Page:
Google Brings Machine Learning To Calorie Counting

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Last week, Boston hosted the Rework Deep Learning Summit, a conference focused on the rapidly expanding role that artificial intelligence, neural networks, and deep learning algorithms are playing in the evolution of software. The conference attracted more than 50 speakers from schools like MIT, Harvard, and Princeton, and notable tech companies like Google, Twitter, eBay, and EyeWire. During the conference, Google research scientist Kevin Murphy spoke about a previously undisclosed project he is working on with his team at Google that uses artificial intelligence programming methods to analyze photos of food and then accurately calculate its total calorie count.

Murphy is a respected leader in the AI field. He earned a BA in Computer Science from the University of Cambridge, a PhD in Computer Science from UC Berkeley, and then did his postdoctoral fellowship at MIT’s Artificial Intelligence Lab. He has published over 80 papers on machine learning and is the Editor-in-Chief of the Journal of Machine Learning Research. Now, he is working at Google, applying his knowledge of machine learning to the laborious task of keeping a food journal.

Called Im2Calories, Murphy’s app allows users to take a picture of a plate of food and then algorithms analyze the photo to identify what foods are on the plate, the serving size of each item, and then the total calorie count for the meal. The technology that powers the feature was originally developed by a UK startup called DeepMind that was pioneering artificial intelligence methods until Google acquired it for $400 million in 2014. Google’s intent with the acquisition was to incorporate the advanced methods into its search engine algorithms, which it is currently working on, but a number of side projects have sprung up around Google’s Mountain View campus that are also leveraging the technology.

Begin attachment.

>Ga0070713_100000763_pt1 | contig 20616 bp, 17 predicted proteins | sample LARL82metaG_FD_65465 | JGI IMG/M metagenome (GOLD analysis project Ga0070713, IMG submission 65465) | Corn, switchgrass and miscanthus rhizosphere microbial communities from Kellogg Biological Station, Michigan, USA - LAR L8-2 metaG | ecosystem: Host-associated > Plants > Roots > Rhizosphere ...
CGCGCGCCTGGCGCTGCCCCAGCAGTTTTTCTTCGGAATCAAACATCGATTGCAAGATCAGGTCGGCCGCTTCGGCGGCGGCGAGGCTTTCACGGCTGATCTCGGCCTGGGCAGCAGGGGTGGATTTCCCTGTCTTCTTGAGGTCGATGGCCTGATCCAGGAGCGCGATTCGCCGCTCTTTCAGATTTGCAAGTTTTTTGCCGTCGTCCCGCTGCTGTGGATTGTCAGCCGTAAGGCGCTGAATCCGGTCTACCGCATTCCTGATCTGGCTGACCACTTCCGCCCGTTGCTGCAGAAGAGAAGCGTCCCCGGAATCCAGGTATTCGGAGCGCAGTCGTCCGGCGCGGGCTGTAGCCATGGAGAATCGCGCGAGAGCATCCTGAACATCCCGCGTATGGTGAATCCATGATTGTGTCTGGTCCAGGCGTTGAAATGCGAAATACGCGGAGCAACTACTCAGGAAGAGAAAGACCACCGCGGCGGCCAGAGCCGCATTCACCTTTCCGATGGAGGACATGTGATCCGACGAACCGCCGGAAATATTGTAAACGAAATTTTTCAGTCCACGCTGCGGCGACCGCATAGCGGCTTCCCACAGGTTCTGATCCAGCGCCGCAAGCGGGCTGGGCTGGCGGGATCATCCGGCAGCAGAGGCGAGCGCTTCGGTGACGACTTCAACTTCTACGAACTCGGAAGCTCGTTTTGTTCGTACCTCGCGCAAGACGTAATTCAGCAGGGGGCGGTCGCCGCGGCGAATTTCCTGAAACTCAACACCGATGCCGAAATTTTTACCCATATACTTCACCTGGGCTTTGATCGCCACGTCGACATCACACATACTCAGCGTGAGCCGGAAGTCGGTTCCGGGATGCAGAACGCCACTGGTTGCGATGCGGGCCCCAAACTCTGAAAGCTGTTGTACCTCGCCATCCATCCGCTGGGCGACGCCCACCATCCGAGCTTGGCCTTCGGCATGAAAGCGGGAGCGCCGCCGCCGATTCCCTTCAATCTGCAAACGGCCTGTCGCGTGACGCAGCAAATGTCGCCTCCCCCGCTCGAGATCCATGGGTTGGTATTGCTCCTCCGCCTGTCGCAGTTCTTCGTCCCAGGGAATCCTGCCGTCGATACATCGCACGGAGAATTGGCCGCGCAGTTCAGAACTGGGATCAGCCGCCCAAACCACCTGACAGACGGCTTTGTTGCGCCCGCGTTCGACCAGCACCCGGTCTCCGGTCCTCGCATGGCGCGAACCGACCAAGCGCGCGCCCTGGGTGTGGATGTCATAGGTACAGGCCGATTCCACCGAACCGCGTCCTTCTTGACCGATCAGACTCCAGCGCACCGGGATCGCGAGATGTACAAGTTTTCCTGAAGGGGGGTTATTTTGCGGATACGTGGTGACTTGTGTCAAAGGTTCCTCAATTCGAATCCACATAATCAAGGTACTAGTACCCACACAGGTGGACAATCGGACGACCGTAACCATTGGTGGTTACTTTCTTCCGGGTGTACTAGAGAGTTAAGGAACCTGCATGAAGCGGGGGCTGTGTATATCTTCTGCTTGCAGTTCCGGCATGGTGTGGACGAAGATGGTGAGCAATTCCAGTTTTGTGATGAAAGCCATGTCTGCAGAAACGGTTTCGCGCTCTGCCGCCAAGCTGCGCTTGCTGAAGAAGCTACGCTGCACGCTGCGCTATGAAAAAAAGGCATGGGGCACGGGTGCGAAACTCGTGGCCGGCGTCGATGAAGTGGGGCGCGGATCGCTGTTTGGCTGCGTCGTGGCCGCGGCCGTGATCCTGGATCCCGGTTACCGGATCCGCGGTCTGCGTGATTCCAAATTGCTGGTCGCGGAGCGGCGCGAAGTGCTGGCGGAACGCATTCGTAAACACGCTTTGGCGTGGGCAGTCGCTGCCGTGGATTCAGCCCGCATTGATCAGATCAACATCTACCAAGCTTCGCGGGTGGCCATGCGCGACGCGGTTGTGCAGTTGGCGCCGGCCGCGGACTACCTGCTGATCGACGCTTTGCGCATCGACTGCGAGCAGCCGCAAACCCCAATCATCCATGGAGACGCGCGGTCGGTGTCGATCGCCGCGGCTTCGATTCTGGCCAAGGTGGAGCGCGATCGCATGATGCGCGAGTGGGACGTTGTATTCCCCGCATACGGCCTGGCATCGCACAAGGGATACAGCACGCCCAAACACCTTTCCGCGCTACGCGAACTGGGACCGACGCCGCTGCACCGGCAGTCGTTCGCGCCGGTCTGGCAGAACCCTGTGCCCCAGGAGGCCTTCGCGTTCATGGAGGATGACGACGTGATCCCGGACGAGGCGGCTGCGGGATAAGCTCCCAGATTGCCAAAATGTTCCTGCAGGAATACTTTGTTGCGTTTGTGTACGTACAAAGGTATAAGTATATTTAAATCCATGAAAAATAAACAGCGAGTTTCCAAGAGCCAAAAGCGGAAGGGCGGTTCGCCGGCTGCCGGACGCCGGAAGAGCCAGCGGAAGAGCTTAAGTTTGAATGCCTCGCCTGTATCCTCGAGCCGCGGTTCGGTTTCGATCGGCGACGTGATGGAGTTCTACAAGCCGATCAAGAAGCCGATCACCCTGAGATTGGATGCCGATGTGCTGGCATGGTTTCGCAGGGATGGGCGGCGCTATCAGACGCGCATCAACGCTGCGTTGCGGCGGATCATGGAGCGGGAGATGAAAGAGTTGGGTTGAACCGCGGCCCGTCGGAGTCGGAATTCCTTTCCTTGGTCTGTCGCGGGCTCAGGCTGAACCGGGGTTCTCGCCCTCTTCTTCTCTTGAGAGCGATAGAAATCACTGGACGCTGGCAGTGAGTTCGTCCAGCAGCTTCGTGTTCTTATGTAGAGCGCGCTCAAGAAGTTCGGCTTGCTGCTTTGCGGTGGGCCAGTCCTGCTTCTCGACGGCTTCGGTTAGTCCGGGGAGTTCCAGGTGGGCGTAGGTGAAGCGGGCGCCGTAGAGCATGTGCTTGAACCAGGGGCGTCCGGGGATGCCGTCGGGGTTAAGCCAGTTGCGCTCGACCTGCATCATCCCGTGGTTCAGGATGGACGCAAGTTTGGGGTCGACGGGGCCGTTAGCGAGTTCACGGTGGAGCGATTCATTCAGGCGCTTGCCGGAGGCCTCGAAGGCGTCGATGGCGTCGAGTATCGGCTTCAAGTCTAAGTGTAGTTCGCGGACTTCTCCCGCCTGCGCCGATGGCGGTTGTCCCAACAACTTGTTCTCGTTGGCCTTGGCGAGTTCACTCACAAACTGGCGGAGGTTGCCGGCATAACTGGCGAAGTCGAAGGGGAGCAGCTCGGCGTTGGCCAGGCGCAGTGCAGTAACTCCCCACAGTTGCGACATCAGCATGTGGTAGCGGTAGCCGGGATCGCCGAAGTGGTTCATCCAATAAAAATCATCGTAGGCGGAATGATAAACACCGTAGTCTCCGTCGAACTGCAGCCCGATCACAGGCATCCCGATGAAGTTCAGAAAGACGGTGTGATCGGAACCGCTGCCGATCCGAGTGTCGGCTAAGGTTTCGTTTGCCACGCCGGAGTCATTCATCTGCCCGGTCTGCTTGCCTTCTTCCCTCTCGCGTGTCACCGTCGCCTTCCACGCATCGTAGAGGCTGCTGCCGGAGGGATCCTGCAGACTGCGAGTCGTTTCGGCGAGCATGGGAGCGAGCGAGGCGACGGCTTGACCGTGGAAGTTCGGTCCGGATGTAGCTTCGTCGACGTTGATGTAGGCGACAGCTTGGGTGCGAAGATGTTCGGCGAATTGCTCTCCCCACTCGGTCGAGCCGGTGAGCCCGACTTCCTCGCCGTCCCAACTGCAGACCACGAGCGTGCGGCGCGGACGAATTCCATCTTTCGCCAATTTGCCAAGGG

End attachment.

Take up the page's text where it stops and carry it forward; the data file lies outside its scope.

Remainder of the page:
In his presentation, Murphy demonstrated the app calculating the total calories of a plate of food with two eggs, two pancakes, and three strips of bacon on it. He acknowledges that because the system relies on caloric data from standard nutritional labels, that themselves can be inaccurate, the results are sometimes off, missing by more than 20 percent on occasion. In the long run, if users will engage with the app initially, this problem should correct itself as the very premise of machine learning is that it analyzes the data it receives and self-corrects its own algorithms over time. Murphy explains that while the app is not perfect yet, the potential is promising enough to continue moving forward. He explains, “Ok fine, maybe we get the calories off by 20 percent. It doesn’t matter. We’re going to average over a week or a month or a year. And now we can start to potentially join information from multiple people and start to do population level statistics. I have colleagues in epidemiology and public health, and they really want this stuff.”

Google recently filed a patent for Im2Calories but Murphy would not disclose when the features might become available.


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